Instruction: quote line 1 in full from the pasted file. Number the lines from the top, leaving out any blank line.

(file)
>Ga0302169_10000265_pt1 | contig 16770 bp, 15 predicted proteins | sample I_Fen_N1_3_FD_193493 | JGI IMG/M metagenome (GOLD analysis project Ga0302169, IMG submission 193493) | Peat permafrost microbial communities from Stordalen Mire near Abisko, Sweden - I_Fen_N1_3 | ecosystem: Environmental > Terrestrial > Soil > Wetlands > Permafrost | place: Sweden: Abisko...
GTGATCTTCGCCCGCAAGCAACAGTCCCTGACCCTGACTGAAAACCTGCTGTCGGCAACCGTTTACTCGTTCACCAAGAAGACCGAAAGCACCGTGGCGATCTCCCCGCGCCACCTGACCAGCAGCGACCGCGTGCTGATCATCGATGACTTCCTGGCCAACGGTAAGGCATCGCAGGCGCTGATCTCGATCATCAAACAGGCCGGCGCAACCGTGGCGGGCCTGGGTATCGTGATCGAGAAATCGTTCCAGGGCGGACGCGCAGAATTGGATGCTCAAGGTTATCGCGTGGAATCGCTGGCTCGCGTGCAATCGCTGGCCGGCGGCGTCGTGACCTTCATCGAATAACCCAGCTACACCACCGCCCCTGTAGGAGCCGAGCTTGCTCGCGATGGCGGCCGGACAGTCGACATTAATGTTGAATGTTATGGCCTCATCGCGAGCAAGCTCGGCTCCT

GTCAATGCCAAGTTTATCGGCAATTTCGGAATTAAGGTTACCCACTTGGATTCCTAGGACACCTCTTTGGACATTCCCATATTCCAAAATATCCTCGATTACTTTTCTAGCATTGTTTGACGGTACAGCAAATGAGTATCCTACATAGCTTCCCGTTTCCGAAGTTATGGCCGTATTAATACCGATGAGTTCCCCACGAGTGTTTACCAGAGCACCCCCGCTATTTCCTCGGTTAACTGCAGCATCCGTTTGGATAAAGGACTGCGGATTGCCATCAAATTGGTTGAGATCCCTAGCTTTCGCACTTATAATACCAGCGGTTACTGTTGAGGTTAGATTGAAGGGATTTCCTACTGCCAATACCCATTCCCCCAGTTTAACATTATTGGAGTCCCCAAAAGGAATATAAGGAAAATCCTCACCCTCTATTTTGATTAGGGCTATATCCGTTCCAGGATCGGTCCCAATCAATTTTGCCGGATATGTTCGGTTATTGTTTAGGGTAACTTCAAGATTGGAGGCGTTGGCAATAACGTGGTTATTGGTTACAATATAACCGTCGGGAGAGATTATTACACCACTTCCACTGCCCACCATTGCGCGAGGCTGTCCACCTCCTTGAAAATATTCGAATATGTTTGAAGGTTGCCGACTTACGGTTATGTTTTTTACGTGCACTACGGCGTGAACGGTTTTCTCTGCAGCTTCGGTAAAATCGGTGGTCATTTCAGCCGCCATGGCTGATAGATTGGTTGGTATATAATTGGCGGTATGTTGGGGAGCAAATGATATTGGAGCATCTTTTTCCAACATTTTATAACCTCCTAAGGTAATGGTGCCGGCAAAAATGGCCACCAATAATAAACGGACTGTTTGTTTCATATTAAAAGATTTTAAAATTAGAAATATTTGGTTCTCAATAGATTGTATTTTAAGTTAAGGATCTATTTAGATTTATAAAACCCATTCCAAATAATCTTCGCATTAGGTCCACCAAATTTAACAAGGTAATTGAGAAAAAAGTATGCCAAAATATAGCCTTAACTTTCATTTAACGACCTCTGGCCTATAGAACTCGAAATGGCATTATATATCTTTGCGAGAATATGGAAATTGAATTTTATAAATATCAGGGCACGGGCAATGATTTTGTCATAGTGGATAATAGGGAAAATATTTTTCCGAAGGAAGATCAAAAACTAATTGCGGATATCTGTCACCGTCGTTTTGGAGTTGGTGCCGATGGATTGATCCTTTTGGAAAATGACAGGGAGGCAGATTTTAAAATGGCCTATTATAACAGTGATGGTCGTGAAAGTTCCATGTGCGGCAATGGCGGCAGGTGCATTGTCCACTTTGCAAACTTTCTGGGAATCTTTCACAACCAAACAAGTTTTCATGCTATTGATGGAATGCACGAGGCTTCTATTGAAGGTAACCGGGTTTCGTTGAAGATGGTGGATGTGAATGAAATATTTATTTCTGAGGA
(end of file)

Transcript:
>Ga0302169_10000265_pt1 | contig 16770 bp, 15 predicted proteins | sample I_Fen_N1_3_FD_193493 | JGI IMG/M metagenome (GOLD analysis project Ga0302169, IMG submission 193493) | Peat permafrost microbial communities from Stordalen Mire near Abisko, Sweden - I_Fen_N1_3 | ecosystem: Environmental > Terrestrial > Soil > Wetlands > Permafrost | place: Sweden: Abisko...